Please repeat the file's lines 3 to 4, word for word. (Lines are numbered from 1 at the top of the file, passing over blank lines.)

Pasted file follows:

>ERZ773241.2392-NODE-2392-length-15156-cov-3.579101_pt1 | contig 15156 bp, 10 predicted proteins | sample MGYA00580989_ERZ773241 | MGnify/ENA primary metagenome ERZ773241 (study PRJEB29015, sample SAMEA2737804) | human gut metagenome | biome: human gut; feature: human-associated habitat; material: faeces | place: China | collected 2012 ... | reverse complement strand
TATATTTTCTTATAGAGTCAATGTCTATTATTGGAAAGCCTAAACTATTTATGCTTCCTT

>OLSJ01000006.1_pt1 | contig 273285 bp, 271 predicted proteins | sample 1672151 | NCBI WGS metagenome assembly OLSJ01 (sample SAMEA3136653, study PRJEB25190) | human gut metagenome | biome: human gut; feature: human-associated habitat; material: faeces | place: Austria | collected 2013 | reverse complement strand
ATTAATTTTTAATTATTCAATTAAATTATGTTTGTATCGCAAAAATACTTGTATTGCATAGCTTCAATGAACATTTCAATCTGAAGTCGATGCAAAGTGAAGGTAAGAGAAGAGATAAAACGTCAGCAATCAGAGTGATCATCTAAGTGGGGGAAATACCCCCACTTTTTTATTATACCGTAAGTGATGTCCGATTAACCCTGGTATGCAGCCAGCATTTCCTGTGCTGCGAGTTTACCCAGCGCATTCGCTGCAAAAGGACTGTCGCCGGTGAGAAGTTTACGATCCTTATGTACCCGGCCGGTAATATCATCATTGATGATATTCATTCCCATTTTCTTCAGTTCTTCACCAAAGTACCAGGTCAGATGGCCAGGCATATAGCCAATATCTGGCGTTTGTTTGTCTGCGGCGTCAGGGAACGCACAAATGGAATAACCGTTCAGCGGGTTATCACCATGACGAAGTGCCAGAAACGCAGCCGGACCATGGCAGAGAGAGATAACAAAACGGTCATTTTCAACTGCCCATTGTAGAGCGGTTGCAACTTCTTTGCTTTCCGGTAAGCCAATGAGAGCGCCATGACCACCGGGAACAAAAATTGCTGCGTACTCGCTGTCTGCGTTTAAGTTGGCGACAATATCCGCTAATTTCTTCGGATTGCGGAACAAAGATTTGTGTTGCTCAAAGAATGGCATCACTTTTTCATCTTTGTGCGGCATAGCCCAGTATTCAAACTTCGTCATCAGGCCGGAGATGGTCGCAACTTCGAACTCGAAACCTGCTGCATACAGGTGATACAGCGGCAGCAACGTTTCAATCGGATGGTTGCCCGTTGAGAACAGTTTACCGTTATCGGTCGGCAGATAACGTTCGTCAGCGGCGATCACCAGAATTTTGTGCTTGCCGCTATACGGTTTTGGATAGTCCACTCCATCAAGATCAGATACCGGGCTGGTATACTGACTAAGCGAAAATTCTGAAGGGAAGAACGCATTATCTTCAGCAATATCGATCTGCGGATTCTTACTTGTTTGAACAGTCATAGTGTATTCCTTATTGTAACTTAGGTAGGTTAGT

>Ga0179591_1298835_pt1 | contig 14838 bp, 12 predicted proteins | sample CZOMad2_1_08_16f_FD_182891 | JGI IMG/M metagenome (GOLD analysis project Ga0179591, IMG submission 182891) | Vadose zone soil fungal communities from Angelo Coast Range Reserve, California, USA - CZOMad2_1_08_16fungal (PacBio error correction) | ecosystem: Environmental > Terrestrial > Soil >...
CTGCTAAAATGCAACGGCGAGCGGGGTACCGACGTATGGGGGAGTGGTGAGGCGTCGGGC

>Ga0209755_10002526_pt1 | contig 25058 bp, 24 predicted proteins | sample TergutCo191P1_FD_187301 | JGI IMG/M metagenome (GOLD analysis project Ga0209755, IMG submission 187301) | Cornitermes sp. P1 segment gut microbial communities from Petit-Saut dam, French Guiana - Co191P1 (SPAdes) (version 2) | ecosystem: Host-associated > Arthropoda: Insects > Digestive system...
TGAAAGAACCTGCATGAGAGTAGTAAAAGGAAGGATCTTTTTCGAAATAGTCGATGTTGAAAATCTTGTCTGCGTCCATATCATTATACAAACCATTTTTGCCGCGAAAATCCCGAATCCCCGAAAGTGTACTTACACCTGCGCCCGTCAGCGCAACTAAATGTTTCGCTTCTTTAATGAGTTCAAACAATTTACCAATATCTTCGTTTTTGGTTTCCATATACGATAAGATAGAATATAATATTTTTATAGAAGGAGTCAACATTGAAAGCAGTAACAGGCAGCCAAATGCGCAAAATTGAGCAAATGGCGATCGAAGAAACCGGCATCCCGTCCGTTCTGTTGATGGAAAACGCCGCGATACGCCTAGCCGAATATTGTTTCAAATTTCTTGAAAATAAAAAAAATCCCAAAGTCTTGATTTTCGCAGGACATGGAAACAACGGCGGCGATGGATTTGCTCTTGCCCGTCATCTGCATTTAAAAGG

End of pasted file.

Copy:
>OLSJ01000006.1_pt1 | contig 273285 bp, 271 predicted proteins | sample 1672151 | NCBI WGS metagenome assembly OLSJ01 (sample SAMEA3136653, study PRJEB25190) | human gut metagenome | biome: human gut; feature: human-associated habitat; material: faeces | place: Austria | collected 2013 | reverse complement strand
ATTAATTTTTAATTATTCAATTAAATTATGTTTGTATCGCAAAAATACTTGTATTGCATAGCTTCAATGAACATTTCAATCTGAAGTCGATGCAAAGTGAAGGTAAGAGAAGAGATAAAACGTCAGCAATCAGAGTGATCATCTAAGTGGGGGAAATACCCCCACTTTTTTATTATACCGTAAGTGATGTCCGATTAACCCTGGTATGCAGCCAGCATTTCCTGTGCTGCGAGTTTACCCAGCGCATTCGCTGCAAAAGGACTGTCGCCGGTGAGAAGTTTACGATCCTTATGTACCCGGCCGGTAATATCATCATTGATGATATTCATTCCCATTTTCTTCAGTTCTTCACCAAAGTACCAGGTCAGATGGCCAGGCATATAGCCAATATCTGGCGTTTGTTTGTCTGCGGCGTCAGGGAACGCACAAATGGAATAACCGTTCAGCGGGTTATCACCATGACGAAGTGCCAGAAACGCAGCCGGACCATGGCAGAGAGAGATAACAAAACGGTCATTTTCAACTGCCCATTGTAGAGCGGTTGCAACTTCTTTGCTTTCCGGTAAGCCAATGAGAGCGCCATGACCACCGGGAACAAAAATTGCTGCGTACTCGCTGTCTGCGTTTAAGTTGGCGACAATATCCGCTAATTTCTTCGGATTGCGGAACAAAGATTTGTGTTGCTCAAAGAATGGCATCACTTTTTCATCTTTGTGCGGCATAGCCCAGTATTCAAACTTCGTCATCAGGCCGGAGATGGTCGCAACTTCGAACTCGAAACCTGCTGCATACAGGTGATACAGCGGCAGCAACGTTTCAATCGGATGGTTGCCCGTTGAGAACAGTTTACCGTTATCGGTCGGCAGATAACGTTCGTCAGCGGCGATCACCAGAATTTTGTGCTTGCCGCTATACGGTTTTGGATAGTCCACTCCATCAAGATCAGATACCGGGCTGGTATACTGACTAAGCGAAAATTCTGAAGGGAAGAACGCATTATCTTCAGCAATATCGATCTGCGGATTCTTACTTGTTTGAACAGTCATAGTGTATTCCTTATTGTAACTTAGGTAGGTTAGT